Three of the four semi-finalists included a legspinner among their ranks and 2012 winners West Indies, regularly opened with Samuel Badree.
Mirpur: Now that the dust has settled on Sri Lanka's maiden World Twenty20 triumph in Bangladesh, legspinners across the world can raise a toast to a craft that shone against a barrage of power-hitting over the past three weeks.
Modern powerful bats, field restrictions and the brevity of the format instilled fears in many minds that Twenty20 cricket would reduce the rarest of slow bowlers to cannon fodder.
Yet, after the batting-fest in Bangladesh, three 'leggies' squeezed themselves among the tournament's top five wicket-takers with South African wrist spinner Imran Tahir (12 wickets) sharing top spot with Ahsan Malik, despite playing two games less than the Dutch paceman.
Three of the four semi-finalists included a legspinner among their ranks and 2012 winners West Indies, once famed for their pace battery, regularly opened with Samuel Badree, who finished with 11 victims in five matches.
Amit Mishra (10 from six) walked away with two successive man-of-the-match awards in India's victories against Pakistan and West Indies to prove leg spin was in rude health.
Sri Lankan Seekkuge Prasanna and 20-year-old Australian James Muirhead also shone in limited opportunities to provide a glimpse of what appears a bright future for the esoteric art.
There was something common in their success.
All it took was some backing from their captains, who realised an attacking legspinner was a better option than a run-restricting offspinner. Mishra's success would not have been possible had his captain not backed him to banish negative thoughts and bowl his full repertoire.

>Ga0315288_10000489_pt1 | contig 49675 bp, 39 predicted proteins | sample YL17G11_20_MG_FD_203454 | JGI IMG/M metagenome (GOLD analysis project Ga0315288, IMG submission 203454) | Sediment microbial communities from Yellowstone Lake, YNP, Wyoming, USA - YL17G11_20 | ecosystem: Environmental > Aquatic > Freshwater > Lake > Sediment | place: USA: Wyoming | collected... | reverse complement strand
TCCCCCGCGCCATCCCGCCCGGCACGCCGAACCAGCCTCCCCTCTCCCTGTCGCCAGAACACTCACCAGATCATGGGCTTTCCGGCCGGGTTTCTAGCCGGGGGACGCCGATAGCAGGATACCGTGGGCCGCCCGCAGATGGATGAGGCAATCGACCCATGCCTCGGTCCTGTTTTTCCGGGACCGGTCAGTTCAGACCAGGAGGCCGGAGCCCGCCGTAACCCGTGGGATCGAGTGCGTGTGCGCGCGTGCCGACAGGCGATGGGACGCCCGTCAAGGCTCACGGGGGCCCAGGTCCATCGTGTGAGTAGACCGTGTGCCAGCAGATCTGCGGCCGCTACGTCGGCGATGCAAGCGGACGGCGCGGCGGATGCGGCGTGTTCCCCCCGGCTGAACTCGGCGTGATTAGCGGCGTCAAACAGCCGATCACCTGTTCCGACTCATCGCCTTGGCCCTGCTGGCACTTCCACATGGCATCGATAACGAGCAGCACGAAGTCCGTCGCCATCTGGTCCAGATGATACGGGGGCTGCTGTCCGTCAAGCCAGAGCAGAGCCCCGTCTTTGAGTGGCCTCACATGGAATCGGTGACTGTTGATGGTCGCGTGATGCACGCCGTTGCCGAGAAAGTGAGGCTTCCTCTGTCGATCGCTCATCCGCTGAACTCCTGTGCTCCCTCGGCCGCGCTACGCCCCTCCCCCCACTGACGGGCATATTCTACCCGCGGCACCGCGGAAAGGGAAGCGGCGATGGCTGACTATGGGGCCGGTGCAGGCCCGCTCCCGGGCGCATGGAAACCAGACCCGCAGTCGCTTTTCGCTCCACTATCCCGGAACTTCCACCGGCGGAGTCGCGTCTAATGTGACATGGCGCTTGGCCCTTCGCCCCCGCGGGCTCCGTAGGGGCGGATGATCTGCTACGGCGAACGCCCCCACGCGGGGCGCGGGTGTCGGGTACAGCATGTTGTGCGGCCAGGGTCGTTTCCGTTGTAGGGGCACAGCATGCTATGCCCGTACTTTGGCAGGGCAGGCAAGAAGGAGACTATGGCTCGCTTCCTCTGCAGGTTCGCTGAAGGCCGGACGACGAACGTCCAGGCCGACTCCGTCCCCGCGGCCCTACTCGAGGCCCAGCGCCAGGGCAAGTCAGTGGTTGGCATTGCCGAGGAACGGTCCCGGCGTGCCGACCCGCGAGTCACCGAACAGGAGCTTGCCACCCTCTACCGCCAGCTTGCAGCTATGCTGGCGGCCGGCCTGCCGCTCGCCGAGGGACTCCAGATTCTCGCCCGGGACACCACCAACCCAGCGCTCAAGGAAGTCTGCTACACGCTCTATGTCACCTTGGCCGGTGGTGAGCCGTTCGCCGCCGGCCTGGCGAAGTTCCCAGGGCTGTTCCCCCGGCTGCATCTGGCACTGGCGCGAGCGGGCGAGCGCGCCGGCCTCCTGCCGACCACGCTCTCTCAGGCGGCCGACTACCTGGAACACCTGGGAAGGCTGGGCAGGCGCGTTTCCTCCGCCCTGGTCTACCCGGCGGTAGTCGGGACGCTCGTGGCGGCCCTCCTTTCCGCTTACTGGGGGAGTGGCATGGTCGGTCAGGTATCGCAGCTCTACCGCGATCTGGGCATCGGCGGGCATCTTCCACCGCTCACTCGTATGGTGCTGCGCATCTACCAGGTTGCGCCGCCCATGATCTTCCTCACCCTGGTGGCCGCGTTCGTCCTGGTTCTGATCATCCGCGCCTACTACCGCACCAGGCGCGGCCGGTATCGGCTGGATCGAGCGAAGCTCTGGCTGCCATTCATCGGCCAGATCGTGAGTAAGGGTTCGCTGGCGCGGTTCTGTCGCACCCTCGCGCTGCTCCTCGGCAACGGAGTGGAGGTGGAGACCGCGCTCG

"I personally felt he was feeling a bit of nerves in the first game against Pakistan," Dhoni said after India's victory against their arch-rivals.
"I just went up and told him: 'You are known for turning the ball, you're someone who flights the ball, varies the pace. You've variations. So just don't keep bowling the straighter one or try to bowl just back of a length so that batsmen can't hit'.
"I told him: 'Your bigger strength will be to flight the ball and use that extra bit of bite in deceiving the batsmen'. I was really comfortable with the way he bowled after that.
"There will be odd games where, like other bowlers, he would also get hit but it's important that he backs his strength and his strength will always be using the flight and using the variations that he has got."
West Indies skipper Darren Sammy displayed the same trust in Badree, consistently tossing the new ball to the lanky tweaker, who rarely let his captain down.
Even Australia skipper George Bailey acknowledges what a legspinner brings to the table.
"I like the option of having leg-spinners in the side because they are match-winners and wicket-takers. They force batsmen to do something different," said Bailey, whose team landed in Bangladesh seeking the only trophy eluding them but crashed out of contention after a hat-trick of defeats.
Team-mate Brad Haddin agreed, the wicketkeeper having watched the leg-spinners from the vantage point behind the stumps.
"Wrist spinners are dangerous in any format. Conditions have ensured that the real wrist spinners have been very effective in this tournament," Haddin told reporters during the tournament.
"They are an asset to have in your team, especially in Twenty20 cricket when they turn the ball big and the batsmen are going hard."
Despite the endorsement of the senior Australians, Muirhead was only selected for two matches. His exclusion in the final group match against Bangladesh surprised many, including spin great Shane Warne.
"Strange decision. Why not persist with a 20-year-old leggie who spins it?" he tweeted.